Separately in the northern German town of Itzehoe, a 96-year-old former secretary in a Nazi death camp is on trial for complicity in murder.

She dramatically fled before the start of her trial, but was caught several hours later. Her trial resumes on October 19th.

READ ALSO: Former Nazi camp secretary caught after escape bid

By David COURBET

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GERMANY AND ISRAEL

Germany in talks on further payout for 1972 Olympics victims

The German government says it is in talks over further compensation for victims of the attack on the Munich Olympics, as the 50th anniversary of the atrocity approaches.

Germany in talks on further payout for 1972 Olympics victims

Ahead of the commemoration in September, relatives of the Israelis killed have indicated they are unhappy with what Germany is offering.

“Conversations based on trust are taking place with representatives of the victims’ families,” a German interior ministry spokesman told AFP when asked about the negotiations.

He did not specify who would benefit or how much money had been earmarked, saying only that any package would “again” be financed by the federal government, the state of Bavaria and the city of Munich.

On September 5th, 1972, eight gunmen broke into the Israeli team’s flat at the Olympic village, shooting dead two and taking nine Israelis hostage, threatening to kill them unless 232 Palestinian prisoners were released.

West German police responded with a bungled rescue operation in which all nine hostages were killed, along with five of the eight hostage-takers and a police officer.

An armed police officer in a tracksuit secures the block where terrorists  held Israeli hostages at the Olympic Village in Munich on 5th September 1972.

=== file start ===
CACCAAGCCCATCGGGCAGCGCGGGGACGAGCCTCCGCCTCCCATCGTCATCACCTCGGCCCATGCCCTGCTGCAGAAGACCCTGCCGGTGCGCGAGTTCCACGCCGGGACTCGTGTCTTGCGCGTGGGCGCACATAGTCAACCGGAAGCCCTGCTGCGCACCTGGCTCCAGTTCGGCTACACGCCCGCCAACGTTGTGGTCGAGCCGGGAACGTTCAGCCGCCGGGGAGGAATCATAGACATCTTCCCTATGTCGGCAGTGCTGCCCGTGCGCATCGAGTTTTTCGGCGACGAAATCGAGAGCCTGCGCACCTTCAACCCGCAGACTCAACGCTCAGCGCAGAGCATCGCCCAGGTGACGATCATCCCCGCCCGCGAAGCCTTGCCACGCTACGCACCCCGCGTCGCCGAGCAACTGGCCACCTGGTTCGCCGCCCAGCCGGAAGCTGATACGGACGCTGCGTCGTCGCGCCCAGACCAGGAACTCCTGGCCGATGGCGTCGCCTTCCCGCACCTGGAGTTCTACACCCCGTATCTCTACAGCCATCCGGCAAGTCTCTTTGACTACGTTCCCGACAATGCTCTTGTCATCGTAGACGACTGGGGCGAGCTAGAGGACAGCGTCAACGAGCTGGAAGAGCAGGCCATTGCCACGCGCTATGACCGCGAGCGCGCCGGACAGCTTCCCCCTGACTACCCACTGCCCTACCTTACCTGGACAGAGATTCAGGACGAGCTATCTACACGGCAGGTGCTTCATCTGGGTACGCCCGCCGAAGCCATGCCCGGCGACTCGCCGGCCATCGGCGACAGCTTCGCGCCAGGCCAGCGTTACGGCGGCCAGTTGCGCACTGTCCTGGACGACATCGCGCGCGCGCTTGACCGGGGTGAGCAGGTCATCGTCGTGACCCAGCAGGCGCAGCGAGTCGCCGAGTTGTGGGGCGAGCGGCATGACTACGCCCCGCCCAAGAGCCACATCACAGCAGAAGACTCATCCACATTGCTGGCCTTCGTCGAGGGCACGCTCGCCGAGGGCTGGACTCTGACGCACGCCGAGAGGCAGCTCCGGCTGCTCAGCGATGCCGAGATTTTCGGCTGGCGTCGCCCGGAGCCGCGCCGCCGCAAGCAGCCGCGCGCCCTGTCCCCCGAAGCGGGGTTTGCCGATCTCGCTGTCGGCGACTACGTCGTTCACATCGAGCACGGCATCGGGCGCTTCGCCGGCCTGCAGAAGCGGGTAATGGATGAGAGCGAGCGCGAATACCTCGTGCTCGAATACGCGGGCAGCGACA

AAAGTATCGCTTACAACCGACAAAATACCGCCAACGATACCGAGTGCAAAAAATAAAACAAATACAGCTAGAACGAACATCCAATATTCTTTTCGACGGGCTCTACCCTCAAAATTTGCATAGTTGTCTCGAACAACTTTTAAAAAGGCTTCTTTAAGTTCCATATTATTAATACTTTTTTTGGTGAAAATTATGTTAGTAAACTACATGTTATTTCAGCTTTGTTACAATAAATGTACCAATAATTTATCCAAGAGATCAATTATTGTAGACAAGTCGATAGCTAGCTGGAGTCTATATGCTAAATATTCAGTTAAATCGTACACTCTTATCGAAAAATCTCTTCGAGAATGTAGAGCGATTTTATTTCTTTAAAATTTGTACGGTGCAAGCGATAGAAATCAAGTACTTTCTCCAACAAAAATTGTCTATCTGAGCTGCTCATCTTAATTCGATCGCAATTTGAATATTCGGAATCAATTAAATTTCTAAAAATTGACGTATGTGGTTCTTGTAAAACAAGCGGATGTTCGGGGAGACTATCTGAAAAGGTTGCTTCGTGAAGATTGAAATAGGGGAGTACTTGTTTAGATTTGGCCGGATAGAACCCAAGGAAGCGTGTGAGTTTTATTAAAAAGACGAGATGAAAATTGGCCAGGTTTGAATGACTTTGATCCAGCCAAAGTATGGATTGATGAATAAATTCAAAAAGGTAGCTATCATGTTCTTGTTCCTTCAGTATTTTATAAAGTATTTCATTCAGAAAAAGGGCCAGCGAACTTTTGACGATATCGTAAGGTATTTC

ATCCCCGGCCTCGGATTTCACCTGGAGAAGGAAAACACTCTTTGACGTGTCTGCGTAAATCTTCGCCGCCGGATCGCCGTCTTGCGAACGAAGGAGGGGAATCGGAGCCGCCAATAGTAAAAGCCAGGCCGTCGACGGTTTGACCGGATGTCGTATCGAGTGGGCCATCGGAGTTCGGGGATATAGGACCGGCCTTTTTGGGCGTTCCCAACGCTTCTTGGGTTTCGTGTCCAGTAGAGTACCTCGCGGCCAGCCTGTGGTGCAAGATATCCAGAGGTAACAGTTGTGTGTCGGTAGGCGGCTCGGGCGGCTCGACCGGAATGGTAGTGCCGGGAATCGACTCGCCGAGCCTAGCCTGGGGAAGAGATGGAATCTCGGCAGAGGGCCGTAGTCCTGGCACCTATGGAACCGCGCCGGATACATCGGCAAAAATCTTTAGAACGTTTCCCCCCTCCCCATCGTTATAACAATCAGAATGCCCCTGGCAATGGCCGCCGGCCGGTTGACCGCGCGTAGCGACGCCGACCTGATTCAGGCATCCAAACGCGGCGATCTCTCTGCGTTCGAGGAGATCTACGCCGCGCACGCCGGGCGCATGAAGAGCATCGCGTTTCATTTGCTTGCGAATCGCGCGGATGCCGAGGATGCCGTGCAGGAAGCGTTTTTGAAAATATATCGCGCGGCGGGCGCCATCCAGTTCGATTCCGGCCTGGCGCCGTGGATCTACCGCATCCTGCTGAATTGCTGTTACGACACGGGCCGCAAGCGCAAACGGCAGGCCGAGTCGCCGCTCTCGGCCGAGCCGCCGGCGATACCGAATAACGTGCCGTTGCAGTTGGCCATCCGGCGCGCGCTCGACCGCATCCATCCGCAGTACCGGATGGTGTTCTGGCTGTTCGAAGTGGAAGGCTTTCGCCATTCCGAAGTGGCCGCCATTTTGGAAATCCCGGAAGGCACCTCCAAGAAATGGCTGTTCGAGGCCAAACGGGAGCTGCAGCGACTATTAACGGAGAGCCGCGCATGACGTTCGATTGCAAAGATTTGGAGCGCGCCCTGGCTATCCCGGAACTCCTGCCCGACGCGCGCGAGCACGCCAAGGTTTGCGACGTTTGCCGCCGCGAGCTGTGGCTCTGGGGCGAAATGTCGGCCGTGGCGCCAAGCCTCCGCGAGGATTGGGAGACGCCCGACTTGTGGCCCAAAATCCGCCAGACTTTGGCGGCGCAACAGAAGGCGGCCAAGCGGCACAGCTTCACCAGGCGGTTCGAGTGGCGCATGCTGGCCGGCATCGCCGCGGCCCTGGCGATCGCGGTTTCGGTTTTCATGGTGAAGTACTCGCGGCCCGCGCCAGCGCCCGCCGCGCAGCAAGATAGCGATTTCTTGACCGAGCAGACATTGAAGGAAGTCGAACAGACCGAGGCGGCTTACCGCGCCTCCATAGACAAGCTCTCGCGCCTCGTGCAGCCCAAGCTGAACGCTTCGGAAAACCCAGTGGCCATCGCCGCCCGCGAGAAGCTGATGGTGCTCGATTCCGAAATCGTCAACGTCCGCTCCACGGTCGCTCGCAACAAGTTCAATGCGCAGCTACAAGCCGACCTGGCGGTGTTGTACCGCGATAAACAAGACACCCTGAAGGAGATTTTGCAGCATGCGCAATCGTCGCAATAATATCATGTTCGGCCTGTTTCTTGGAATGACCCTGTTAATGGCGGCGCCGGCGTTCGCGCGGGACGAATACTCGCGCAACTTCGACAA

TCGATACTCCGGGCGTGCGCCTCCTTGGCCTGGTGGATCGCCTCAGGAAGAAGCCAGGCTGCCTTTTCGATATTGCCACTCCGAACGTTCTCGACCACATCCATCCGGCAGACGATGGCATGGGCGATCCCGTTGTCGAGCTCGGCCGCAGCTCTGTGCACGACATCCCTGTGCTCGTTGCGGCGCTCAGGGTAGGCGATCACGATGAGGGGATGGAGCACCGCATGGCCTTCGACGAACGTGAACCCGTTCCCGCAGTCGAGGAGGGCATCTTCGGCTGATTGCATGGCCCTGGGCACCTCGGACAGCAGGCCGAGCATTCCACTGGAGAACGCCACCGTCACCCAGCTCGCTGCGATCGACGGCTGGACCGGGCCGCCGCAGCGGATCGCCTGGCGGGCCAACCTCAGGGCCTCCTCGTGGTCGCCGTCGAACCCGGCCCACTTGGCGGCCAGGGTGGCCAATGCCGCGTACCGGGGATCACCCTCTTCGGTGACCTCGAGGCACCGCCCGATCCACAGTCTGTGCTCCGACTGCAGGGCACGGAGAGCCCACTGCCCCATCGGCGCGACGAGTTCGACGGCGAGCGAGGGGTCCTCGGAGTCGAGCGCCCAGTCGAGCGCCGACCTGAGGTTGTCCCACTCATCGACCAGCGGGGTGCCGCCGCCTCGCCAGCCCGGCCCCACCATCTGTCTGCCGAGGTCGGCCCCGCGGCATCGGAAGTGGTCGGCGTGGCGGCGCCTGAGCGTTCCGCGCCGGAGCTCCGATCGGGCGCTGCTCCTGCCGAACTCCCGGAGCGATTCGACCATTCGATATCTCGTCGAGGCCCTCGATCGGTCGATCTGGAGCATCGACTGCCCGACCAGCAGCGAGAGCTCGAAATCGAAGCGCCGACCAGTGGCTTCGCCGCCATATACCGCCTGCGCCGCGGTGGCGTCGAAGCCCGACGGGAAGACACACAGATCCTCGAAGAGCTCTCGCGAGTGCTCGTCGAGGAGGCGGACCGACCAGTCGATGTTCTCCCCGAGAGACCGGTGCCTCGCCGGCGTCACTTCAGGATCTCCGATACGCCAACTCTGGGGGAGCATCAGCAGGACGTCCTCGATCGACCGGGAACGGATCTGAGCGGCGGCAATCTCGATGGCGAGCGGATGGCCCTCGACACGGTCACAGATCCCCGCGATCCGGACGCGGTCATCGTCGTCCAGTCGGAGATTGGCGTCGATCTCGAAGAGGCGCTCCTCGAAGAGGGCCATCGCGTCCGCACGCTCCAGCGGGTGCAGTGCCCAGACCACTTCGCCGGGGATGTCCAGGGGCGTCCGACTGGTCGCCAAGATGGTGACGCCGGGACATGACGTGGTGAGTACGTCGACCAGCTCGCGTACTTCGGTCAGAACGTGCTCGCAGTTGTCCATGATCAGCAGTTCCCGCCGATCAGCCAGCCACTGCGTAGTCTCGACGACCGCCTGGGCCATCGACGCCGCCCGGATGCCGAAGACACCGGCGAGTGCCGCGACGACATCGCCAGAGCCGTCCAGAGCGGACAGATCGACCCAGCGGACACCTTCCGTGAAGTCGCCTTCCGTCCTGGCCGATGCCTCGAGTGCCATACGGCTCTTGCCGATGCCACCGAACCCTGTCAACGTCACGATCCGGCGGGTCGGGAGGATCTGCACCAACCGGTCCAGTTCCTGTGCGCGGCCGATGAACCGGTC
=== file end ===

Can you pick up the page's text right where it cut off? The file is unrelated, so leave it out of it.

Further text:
An armed police officer in a tracksuit secures the block where terrorists held Israeli hostages at the Olympic Village in Munich on 5th September 1972. Photo: picture alliance / dpa | Horst Ossingert

The spokeswoman for the victims’ families, Ankie Spitzer, told the German media group RND that the amount currently on the table was “insulting” and threatened a boycott of this year’s commemorations.

She said Berlin was offering a total of €10 million including around €4.5 million already provided in compensation between 1972 and 2002 — an amount she said did not correspond to international standards. 

“We are angry and disappointed,” said Spitzer, the widow of fencing coach Andre Spitzer who was killed in the attack. “We never wanted to talk publicly about money but now we are forced to.”

RND reported that the German and Israeli governments would like to see an accord by August 15th.

The interior ministry spokesman said that beyond compensation, Germany intended to use the anniversary for fresh “historical appraisal, remembrance and recognition”.

He said this would include the formation of a commission of German and Israeli historians to “comprehensively” establish what happened “from the perspective of the year 2022”.

This would lead to “an offer of further acts of acknowledgement of the relatives of the victims of the attack” and the “grave consequences” they suffered.